Once upon a time, two bloggers wrote a joint post. They liked it. So they decided to do it again. This it. The link to E’s blog to be posted here later…
We meet on a sunny Saturday the last weekend of Bridge Festival. The last time we went adventuring—over a year ago–we went to Spring Fest. Since then, I have finished my third degree and started a new school year. She has traveled around the world. Literally. (Check out her travel blog: https://kiwihoosier.com). But since she has so recently returned home, she wants to play tourist one more time, looking with new eyes at home: so we go to the Fall Bridge Festival.
Once upon a time in high school, she was a covered bridge tour guide. I am jealous; I’ve always wanted to do that. Parke County’s claim to international fame is that we have the most covered bridges of any county anywhere. That gives us an excuse to festivalize; it’s fun. Crafts and antiques and festival food pop up in little towns all over the county. We wander to a few of the booths at our starting location of Rockville. But our main goal is to find a map of historic, old, covered bridges and just enjoy them and Fall and catch up.
We stop at our first bridge and start by taking a picture. We document ourselves there, too. She is a photographer and a writer; I can depend on her for great pictures. I’m just a writer. Capturing the moment visually is seldom something I think of. It’s a lovely little bridge, happily spanning a trickling creek. It should be more than a trickle, but the water table is rather low this season. Off to the north, a herd of Angus chews its mid-morning cud in the sunshine. While E. takes pictures of the interior, I step around the edge to a little narrow wall overlooking the water so that I’m out of the way. I can feel a migraine coming on—a more regular occurrence than not, these days, so I have my sunglasses on. She finishes and comes back, and I turn around to step back across onto the bridge…and stop.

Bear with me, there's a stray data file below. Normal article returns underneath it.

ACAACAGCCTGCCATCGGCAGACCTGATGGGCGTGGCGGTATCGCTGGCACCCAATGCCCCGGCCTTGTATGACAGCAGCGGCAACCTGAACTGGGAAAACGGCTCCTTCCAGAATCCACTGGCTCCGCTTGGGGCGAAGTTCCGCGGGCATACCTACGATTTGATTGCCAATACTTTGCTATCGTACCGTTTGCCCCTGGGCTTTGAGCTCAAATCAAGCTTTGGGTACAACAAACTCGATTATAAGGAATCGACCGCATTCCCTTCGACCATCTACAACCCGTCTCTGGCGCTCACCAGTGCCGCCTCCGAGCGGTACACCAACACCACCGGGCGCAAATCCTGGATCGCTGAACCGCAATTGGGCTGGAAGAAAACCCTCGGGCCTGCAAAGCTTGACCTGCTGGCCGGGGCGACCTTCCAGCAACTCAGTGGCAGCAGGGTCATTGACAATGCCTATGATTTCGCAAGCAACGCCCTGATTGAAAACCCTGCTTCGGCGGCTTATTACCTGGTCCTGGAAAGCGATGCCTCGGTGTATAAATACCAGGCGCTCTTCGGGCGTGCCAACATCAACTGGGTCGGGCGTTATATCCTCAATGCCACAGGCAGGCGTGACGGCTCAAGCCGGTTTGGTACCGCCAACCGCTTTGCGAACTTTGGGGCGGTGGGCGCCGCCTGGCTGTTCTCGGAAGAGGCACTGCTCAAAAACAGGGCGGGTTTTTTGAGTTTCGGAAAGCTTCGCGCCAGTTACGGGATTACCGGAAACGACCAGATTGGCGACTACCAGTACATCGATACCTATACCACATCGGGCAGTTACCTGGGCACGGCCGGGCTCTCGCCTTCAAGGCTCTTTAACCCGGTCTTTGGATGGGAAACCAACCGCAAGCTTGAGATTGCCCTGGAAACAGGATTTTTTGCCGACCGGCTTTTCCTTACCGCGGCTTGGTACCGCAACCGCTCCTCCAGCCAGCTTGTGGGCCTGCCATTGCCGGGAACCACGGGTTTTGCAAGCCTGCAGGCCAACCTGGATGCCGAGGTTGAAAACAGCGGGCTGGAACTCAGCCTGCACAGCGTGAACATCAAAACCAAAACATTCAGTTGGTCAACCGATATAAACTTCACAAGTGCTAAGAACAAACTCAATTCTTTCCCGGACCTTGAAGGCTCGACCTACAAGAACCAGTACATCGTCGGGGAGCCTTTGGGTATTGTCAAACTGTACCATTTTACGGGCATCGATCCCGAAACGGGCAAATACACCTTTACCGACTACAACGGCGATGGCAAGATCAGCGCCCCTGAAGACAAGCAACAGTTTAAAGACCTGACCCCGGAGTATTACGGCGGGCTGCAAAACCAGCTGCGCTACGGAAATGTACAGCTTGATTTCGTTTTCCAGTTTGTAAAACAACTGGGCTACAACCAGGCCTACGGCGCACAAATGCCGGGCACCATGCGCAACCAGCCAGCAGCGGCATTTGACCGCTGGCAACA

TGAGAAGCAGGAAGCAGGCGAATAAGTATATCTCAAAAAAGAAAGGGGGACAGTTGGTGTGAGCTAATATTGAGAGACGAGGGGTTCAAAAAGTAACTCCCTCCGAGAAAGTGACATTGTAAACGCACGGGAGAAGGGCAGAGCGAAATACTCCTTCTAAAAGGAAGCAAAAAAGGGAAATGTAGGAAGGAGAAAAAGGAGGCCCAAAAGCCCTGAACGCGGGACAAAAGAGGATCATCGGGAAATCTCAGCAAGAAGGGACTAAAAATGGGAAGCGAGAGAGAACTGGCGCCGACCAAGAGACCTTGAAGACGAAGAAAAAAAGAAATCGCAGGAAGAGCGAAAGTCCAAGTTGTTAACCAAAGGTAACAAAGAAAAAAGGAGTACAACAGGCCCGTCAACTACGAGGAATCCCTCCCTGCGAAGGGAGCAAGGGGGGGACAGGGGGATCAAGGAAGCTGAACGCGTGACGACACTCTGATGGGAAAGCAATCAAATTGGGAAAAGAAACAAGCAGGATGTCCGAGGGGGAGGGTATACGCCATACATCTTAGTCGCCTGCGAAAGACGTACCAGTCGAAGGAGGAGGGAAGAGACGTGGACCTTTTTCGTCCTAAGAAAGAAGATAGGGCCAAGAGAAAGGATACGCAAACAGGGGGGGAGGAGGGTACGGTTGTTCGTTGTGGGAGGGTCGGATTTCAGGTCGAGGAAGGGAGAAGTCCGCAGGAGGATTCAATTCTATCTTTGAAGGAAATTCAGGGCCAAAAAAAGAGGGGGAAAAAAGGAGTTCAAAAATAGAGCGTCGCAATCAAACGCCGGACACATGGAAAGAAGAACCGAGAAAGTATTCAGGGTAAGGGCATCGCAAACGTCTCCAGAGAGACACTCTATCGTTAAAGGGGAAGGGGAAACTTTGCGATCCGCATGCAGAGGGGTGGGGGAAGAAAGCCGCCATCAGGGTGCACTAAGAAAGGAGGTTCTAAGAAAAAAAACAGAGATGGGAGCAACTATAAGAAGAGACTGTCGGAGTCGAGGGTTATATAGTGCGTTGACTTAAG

I have forever been and likely always will be rather leery of anything that looks…snake-like. The squiggly-looking thing in front of me MIGHT be a worm, but it’s squiggles are a little too…vertebrae-ish. I take a closer look… Oh, my heavens, there’s a head on the end of that. “E,” I say, “What you see right now is me not panicking about the fact that there is a snake between me and the car. If you could just give me your hand and give me a yank…” She gives me her hand and pulls me over the gap.
If you are not now applauding me for not panicking, then you should be. Perhaps it has something to do with the fact that said snake was only three inches long.
As we drive from bridge to bridge, we note builder’s names written on the end. We note the differently shaped openings and windows. I can ask questions of my personal tour guide; she has all kinds of bridge facts neatly tucked away for easy access. There is no pressure; there is no rush. Just Saturday, sunshine, good company and good conversation. She tells me that the bridges were covered because they were built of wood, and that was the only way they could protect it from the elements. This is likely also why I can still drive my car across half of these. The paved road has been diverted around others, so we park and walk into them. Most are painted bright red, perched over creeks and surrounded by changing leaves. It’s really no wonder someone decided to have an annual festival.